Sunday, February 8, 2009

Positional Hitting Over Time (Part 2)

Part 1 was a few weeks ago (you can scroll down to see it). I looked at the slugging percentage (SLG) divided by the league average for all 8 every day fielding positions. Here I look at how many players in each decade were among the top 100 or 200 seasons at each position in offensive winning percentage (OWP). OWP is a Bill James stat that says what a team's winning percentage would be if it had a lineup of 9 identical players who all hit alike and they gave up an average number of runs. Since I got the data from the Lee Sinins Complete Baseball Encyclopedia, it is park adjusted. The PA minimum was 400.

The first table is the top 100. The second table has the top 200. After the tables is a little discussion then there are two more tables. In those tables I adjust the figures to account for the different number of teams in baseball at different times.

One general comment is that using the Sinins database, a player is listed at the position he played the most. Jimmy Dykes is a SS in a year he only plaed 60 games there. It might be better to only use seasons with 100+ games at a position. Maybe if I get time someday I will do that. Then guys like Dykes could be put into the utiltiy category. Musial had 3 at 1B, 1 in LF, 1 in CF and 4 in RF. He gets lost in the shuffle and deserve to be remembered because he is Polish.

1B-In the teens, the only one in the top 100 was Jack Fournier in 1915. As you might guess, Gehrig(7) and Foxx (6) dominate in the 1930s. Greenberg and Mize had 2 each. In the 1950s, the only one is Musial (he also appears as CFer in 1952). Thomas (6), McGwire (5) and Bagwell (3) are the big names that caused the surge in the 1990s.

2B-The first three decades are dominated by guys like Lajoie (9), Collins (10) and Hornsby (9). Hornsby had another in 1931 (and 2 at 3B in the teens). Then there is a big drought in the 1940s through the 1960s. Joe Morgan (6) and Rod Carew (3) are the big names in the 1970s. But Mike Andrews has one, too! In the 1990s, Alomar and Biggio each had 4.

SS-Honus Wagner has 9 in the first decade (and 2 in the teens plus 1 in RF in decade 1). Wagner has 9 of the top ten all-time. The only 2 in the 1920s were Dykes and Joe Sewell. Arky Vaughn has 6 in the 1930s (plus 2 in the 1940s). Boudreau leads with 4 in the 1940s. In the 1980s it was Trammell (4), Ripken (3) and Yount (3). Larkin had 5 in the 1990s. AROD has 2 in the 1990s and 6 in the 2000s (plus 3 at 3B). Jeter has 2 in each decade.

3B-In the teens, Baker has 4. But Hornsby has 2 more. The drought from the 1920s-1940 is incredible (maybe defense was considered more important). One of the few is actually Mel Ott in 1938 (he played 113 games at 3B). Mathews has 6 in the 1950s (and 2 in the 1960s), with Rosen getting 3. Minnine Minoso got 1! (68 games, more than either LF (44) or RF (42)). Dick Allen leads the 1960s with 4, Santo had 3. Schmidt had 3 in the 1970s and 5 in the 1980s. Brett was 2 & 3. Boggs had 5 in the 1980s (and 1 in the 1990s). Randy Ready had 1 in the 1980s. Chipper Jones had 5 in the 2000s and 2 in the 1990s. AROD has 3 in the 2000s.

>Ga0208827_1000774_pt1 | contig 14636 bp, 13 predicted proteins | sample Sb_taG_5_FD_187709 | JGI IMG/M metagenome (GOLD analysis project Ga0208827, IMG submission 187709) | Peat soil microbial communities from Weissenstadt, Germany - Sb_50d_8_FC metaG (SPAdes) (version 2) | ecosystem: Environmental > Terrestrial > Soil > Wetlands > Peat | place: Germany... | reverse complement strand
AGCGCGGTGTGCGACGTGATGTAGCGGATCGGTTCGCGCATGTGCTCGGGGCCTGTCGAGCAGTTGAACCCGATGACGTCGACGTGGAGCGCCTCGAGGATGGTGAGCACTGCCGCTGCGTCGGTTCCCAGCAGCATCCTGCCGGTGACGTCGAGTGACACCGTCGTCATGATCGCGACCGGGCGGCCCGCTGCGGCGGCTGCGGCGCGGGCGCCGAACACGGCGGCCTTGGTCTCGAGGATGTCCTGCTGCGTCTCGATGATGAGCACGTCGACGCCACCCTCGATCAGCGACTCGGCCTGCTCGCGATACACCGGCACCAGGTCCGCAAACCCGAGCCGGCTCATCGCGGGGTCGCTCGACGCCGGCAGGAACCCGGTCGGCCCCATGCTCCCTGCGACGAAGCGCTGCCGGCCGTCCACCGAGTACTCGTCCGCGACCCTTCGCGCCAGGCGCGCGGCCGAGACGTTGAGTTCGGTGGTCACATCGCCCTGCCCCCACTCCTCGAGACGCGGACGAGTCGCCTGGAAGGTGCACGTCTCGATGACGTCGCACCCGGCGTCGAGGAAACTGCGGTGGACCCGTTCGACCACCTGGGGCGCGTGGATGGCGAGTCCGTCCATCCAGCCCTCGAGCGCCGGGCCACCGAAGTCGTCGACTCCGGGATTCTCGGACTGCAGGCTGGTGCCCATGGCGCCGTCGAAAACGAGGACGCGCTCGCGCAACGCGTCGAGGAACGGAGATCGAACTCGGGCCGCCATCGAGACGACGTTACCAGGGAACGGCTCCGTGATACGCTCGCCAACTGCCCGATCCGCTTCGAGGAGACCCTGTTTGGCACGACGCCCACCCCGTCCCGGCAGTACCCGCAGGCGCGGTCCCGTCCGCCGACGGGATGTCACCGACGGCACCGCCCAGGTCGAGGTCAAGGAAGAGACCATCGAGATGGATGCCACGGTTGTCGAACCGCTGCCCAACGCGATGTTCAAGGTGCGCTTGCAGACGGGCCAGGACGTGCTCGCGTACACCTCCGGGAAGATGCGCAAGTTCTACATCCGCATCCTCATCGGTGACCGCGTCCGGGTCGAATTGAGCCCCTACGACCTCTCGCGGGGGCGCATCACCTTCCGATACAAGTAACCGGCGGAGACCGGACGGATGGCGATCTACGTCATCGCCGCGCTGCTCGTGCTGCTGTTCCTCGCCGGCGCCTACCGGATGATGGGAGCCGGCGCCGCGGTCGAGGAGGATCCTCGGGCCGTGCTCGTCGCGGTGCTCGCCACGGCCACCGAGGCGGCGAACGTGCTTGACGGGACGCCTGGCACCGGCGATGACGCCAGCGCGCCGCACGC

LF-Not counting Bonds, Ruth and Ted Williams, Rickey Henderson has the highest ever for a LFer (.859, 1990). The only two from the teens are Sherry Magee and Ruth, who has 3 in the 1920s. Williams has 7 in the 1940s (he missed 3 years in the military, remember!) and 7 in the 1950s (missing 2 years to the military and in 1959 he had 331 PAs (although OWP = .555)). Keller had 4. 2 of the 5 in the 1960s are Carl Yastrzemski. Boog Powell is one! But intersting how the 1960-80s are light. Bonds has 9 in the 1990s and 6 in the 2000s.

CF-Besides Mantle, Cobb, Speaker and DiMaggio, the best ever was by Cy Seymour (.825, 1905). Cobb has 10 in the teens (and 3 in RF in decade 1) and Speaker has 7. DiMaggio has 4 in the 1940s and 2 in the 1930s. Maybe it is no surprise how incredible the 1950s are. Mantle had 8 and Mays had 5 (missing 2 years). Snider and Doby each had 3. Then there is the Musial season and one for Tito Francona. Mays had 6 in the 1960s while Mantle had 4. Aaron and Kaline each had 1. Then we have quite another drought. Griffey had 4 of those all in the 1990s. I can't imagine any reason for this. Has defense become more important for CF?

RF-In the first decade, Cobb and Flick each had 3. Honus Wagner had 1, too. Joe Jackson has 3 in the teens. Ruth has 6 in the 1920s (and 4 in the 1930s). Heilman had 5. Ott has 5 in the 1930s (and 1 in the 1920s and 2 in the 1940s). Musial has 4 in the 1940s. Aaron had 1 in the 1950s and 2 in the 1960s. Maybe he does not have more since he was so consistent. Frank Robinson had 4 in the 1960s. Only 2 guys since 1970 have as many as 3. Reggie Jackson and Shefield, 3 each.

C-Not many before 1920. Bresnahan had all 3 in the first decade. Dickey had 5 in the 1930s and Cochrane had 4. Hartnett had 2 in the 1920s and 2 in the 1930s. The only 1 from the 1940s was Lombardi and that was in a war year, 1945. Berra had 5 in the 1950s and Campanella had 3. Bench, Simmons and Tenace all had 3 each in the 1970s. Fisk had 2. Simmons has 1 more in the 1980s. Piazza had 6 in the 1990s plus 2 more in the 2000s.

For the tables below, I divided the absolute total for each position in each decade by the number of teams in MLB that decade. That got multiplied by 30. The first one has the top 100. The second has the top 200.

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